“Rather than feeling hindered, let’s turn that around and say we’ve got the greatest opportunity to create a workspace design revolution. We can say to people: what do workspaces really need to be? Because if we don’t need all those desks, happy days. Desks take up 70-80% of space – and if we’ve all got a desk or table at home that we can work on, then when we go into the office it’s about collaboration, socialisation and sharing ideas. I’ve been talking about this for 15 years – about the importance of having different types of space to work, about not filling spaces with desks, because desks are not the best places to come up with ideas. And, now, all of a sudden, it’s here.”

Morley has chosen a hybrid setup for her own team, which she plans to phase in this month, as long as it seems safe to do so. “We will be together two days a week, and three days a week from home,” she says. “As humans, we need to be together. Collaboration does not happen very easily over Zoom.”

Even before the pandemic, the senior team at Awin, a global affiliate marketing agency with staff in 20 countries, was planning a major shift away from the office, having already experimented with remote working among its UK staff. When the crisis hit in early March, they were ready. “We didn’t want to take any risks – we shut everything down almost overnight,” says Adam Ross, COO, who was happy to take a breather after six years of constant travel between the UK and Berlin offices. “All 1,200 staff: one day they were in the offices and the next day they weren’t, and everything worked perfectly.”

After a virtual workshop in which the board planned for a fully remote 2023, they realised that most of what they wanted to achieve in three years could be done now. When the staff were surveyed and found to be in favour, the board decided not only to move to an entirely remote workforce, but also to a flexible four-day working week (with no salary reduction), which they hope to introduce early next year. “We realised everyone needed more time, whether for home schooling, or younger kids and the nightmare of that. Or if you don’t have family, you need time for you – so we gave everybody Friday afternoons off. It was incredibly well-received, and it didn’t reduce productivity. So we thought, ‘How can we go one better?’” In order to implement a four-day week, “we are looking at automation, easing some of that grunt work. We believe this is the way forward,” Ross says. They intend to shrink their offices, keeping some space for collaboration, but with few or no desks.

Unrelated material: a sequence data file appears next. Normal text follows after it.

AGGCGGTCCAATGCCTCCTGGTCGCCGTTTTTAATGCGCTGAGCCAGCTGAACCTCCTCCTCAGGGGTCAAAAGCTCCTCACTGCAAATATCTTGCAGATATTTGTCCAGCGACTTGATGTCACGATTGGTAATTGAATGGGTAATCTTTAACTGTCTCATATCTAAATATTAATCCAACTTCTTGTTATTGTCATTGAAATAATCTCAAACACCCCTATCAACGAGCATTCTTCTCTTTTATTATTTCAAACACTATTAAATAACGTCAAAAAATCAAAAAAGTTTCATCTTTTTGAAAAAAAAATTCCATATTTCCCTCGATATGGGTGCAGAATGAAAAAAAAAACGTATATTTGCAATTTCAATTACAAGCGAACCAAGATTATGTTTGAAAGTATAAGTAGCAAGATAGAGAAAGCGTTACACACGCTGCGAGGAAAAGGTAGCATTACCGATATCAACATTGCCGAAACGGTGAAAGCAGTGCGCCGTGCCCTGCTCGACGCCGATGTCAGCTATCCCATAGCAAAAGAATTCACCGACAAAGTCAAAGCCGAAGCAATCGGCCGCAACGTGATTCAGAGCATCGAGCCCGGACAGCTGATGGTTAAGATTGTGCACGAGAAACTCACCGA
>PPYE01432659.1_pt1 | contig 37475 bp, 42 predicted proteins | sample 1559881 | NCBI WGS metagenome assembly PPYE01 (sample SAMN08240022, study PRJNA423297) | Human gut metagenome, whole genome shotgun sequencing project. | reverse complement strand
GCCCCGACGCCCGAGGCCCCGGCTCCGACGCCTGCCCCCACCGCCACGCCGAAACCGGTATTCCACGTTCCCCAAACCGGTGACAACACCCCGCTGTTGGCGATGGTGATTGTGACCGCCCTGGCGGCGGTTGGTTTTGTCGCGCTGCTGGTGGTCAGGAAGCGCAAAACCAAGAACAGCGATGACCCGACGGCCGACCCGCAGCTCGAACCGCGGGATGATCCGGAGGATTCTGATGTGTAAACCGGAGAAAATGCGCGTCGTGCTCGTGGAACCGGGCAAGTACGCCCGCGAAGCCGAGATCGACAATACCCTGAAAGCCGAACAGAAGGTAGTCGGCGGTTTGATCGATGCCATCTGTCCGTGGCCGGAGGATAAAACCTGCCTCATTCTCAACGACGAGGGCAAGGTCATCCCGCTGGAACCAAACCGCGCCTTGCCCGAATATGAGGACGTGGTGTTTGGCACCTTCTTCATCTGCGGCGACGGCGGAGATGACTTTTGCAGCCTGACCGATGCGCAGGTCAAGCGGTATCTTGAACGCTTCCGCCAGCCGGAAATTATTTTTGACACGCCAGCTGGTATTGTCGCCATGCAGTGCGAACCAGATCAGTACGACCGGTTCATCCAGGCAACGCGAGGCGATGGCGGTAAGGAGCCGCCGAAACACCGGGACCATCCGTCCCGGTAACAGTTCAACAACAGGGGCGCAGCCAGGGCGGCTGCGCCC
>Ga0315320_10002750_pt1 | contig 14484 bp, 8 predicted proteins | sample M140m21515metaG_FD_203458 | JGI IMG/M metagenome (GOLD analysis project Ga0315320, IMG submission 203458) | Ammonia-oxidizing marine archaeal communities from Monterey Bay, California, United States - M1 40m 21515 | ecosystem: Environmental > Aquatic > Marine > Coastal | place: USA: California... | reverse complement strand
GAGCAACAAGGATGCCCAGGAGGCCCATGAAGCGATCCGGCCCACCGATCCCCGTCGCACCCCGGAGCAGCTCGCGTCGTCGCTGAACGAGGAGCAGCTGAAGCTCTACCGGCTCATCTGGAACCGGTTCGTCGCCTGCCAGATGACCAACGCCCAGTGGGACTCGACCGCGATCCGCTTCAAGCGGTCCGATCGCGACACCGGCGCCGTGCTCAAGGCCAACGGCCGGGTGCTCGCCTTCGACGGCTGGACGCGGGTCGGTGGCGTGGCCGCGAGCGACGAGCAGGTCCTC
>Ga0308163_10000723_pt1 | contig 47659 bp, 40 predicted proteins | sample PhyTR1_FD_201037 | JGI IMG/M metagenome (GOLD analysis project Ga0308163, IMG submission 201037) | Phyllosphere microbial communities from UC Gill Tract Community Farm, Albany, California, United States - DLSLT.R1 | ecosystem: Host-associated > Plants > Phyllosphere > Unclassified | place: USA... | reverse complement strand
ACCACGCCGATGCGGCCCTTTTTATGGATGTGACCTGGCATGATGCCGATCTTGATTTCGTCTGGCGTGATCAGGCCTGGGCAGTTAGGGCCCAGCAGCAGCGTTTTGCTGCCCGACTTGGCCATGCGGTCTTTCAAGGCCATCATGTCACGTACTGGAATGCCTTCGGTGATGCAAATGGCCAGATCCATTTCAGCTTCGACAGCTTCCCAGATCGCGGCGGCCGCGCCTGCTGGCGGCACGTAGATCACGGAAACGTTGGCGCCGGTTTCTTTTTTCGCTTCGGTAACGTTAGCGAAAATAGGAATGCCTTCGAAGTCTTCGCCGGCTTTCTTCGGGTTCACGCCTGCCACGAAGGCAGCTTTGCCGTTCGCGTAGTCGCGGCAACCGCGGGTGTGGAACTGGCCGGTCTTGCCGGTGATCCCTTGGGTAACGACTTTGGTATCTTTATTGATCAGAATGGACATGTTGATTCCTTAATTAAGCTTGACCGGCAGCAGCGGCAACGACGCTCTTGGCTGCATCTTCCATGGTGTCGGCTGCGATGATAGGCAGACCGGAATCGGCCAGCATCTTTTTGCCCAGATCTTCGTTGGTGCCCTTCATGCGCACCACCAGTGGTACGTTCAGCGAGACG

“We are going to actively discourage coming into the office every day,” Ross says. “We’re very conscious of the pitfalls that might come from having a hybrid situation, because you end up with a weird halfway house and nobody knows where they stand.” A 2019 study published in the academic journal Organization Science showed that remote employees have to do more than their in-house counterparts to get their achievements noticed, often making more personal sacrifices to do so. Although it’s too soon to have data on this, it seems likely that this will apply most to younger or newer remote employees.

“Our younger staff, when we surveyed them, did report that they loved [office] culture,” Ross says. “We had a vibrant atmosphere and a beautiful space. But [the results] were still overwhelmingly in favour of more flexibility, depending on the age group – older staff were less keen on coming in at all, and younger people wanted to come in one or two days a week.” An Awin taskforce is now researching a package to help people work wherever they choose, potentially also contributing to home broadband or utility bills. “If you give people trust, and you respect that they need a work-life balance, then they give it back to you in spades,” Ross explains.

At the award-winning architectural firm Selencky Parsons, most of the team are already – safely – back in their London office, with newly spaced-out desks all facing away from each other. “Most of our employees are young, and they don’t have massive homes to work in,” says co-founder David Parsons. The business managed lockdown by instituting virtual morning meetings and Friday beers (they got a local brewery to deliver to everyone’s home), along with Zoom quizzes.

“And that was fine for about 10 weeks, but what started to worry me was a lack of enthusiasm in the team.” He also worried that some staff were very lonely. Although there was plenty of work coming in, productivity seemed to drop. “It wasn’t that people weren’t working as hard. It was that they weren’t getting to the answers as quickly – not feeling like they could call and ask any question, at any time, as they would if they were physically next to us.”

His concern was that his younger team members were missing out on both formal and informal incidental learning. “The amount you learn from just listening to other people’s conversations is huge. To be completely isolated from all that, I think, is a big problem,” he says.